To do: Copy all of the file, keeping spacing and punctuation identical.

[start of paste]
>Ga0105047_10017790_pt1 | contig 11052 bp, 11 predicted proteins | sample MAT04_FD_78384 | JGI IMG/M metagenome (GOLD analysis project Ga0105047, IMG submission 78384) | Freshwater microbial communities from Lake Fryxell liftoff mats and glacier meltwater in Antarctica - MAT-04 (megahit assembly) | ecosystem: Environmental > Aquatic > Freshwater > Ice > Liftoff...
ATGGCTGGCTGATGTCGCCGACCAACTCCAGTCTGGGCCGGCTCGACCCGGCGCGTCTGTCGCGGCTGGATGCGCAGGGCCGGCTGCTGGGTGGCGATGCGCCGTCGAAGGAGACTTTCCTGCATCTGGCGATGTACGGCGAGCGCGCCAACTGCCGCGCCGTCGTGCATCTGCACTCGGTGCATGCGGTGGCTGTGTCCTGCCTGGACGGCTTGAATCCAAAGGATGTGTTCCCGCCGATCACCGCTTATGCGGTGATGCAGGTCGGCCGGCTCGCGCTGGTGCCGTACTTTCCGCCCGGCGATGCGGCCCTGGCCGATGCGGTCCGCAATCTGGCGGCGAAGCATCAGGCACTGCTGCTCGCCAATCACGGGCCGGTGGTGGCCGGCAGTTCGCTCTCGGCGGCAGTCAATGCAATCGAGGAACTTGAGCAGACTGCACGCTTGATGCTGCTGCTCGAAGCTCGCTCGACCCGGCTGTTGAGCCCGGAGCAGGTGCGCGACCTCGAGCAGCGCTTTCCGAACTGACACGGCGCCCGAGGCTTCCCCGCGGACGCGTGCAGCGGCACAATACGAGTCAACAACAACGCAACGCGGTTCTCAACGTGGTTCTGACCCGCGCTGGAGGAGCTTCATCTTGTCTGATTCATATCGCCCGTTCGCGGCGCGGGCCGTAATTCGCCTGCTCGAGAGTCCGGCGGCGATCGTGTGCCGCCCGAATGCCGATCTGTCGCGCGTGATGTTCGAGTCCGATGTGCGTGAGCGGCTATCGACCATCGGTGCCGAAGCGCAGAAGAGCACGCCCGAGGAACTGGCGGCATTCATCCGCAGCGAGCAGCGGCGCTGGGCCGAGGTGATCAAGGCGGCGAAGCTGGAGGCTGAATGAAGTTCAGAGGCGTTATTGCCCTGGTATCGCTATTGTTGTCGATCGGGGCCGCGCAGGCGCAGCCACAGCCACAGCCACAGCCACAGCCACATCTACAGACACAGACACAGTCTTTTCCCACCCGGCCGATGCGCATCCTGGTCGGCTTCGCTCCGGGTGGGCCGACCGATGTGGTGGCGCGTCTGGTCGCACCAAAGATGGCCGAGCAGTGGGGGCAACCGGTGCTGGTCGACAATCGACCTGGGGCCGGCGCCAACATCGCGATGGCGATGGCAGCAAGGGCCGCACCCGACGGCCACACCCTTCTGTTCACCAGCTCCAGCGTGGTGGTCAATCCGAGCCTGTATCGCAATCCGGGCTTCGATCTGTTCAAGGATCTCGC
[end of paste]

>Ga0105047_10017790_pt1 | contig 11052 bp, 11 predicted proteins | sample MAT04_FD_78384 | JGI IMG/M metagenome (GOLD analysis project Ga0105047, IMG submission 78384) | Freshwater microbial communities from Lake Fryxell liftoff mats and glacier meltwater in Antarctica - MAT-04 (megahit assembly) | ecosystem: Environmental > Aquatic > Freshwater > Ice > Liftoff...
ATGGCTGGCTGATGTCGCCGACCAACTCCAGTCTGGGCCGGCTCGACCCGGCGCGTCTGTCGCGGCTGGATGCGCAGGGCCGGCTGCTGGGTGGCGATGCGCCGTCGAAGGAGACTTTCCTGCATCTGGCGATGTACGGCGAGCGCGCCAACTGCCGCGCCGTCGTGCATCTGCACTCGGTGCATGCGGTGGCTGTGTCCTGCCTGGACGGCTTGAATCCAAAGGATGTGTTCCCGCCGATCACCGCTTATGCGGTGATGCAGGTCGGCCGGCTCGCGCTGGTGCCGTACTTTCCGCCCGGCGATGCGGCCCTGGCCGATGCGGTCCGCAATCTGGCGGCGAAGCATCAGGCACTGCTGCTCGCCAATCACGGGCCGGTGGTGGCCGGCAGTTCGCTCTCGGCGGCAGTCAATGCAATCGAGGAACTTGAGCAGACTGCACGCTTGATGCTGCTGCTCGAAGCTCGCTCGACCCGGCTGTTGAGCCCGGAGCAGGTGCGCGACCTCGAGCAGCGCTTTCCGAACTGACACGGCGCCCGAGGCTTCCCCGCGGACGCGTGCAGCGGCACAATACGAGTCAACAACAACGCAACGCGGTTCTCAACGTGGTTCTGACCCGCGCTGGAGGAGCTTCATCTTGTCTGATTCATATCGCCCGTTCGCGGCGCGGGCCGTAATTCGCCTGCTCGAGAGTCCGGCGGCGATCGTGTGCCGCCCGAATGCCGATCTGTCGCGCGTGATGTTCGAGTCCGATGTGCGTGAGCGGCTATCGACCATCGGTGCCGAAGCGCAGAAGAGCACGCCCGAGGAACTGGCGGCATTCATCCGCAGCGAGCAGCGGCGCTGGGCCGAGGTGATCAAGGCGGCGAAGCTGGAGGCTGAATGAAGTTCAGAGGCGTTATTGCCCTGGTATCGCTATTGTTGTCGATCGGGGCCGCGCAGGCGCAGCCACAGCCACAGCCACAGCCACAGCCACATCTACAGACACAGACACAGTCTTTTCCCACCCGGCCGATGCGCATCCTGGTCGGCTTCGCTCCGGGTGGGCCGACCGATGTGGTGGCGCGTCTGGTCGCACCAAAGATGGCCGAGCAGTGGGGGCAACCGGTGCTGGTCGACAATCGACCTGGGGCCGGCGCCAACATCGCGATGGCGATGGCAGCAAGGGCCGCACCCGACGGCCACACCCTTCTGTTCACCAGCTCCAGCGTGGTGGTCAATCCGAGCCTGTATCGCAATCCGGGCTTCGATCTGTTCAAGGATCTCGC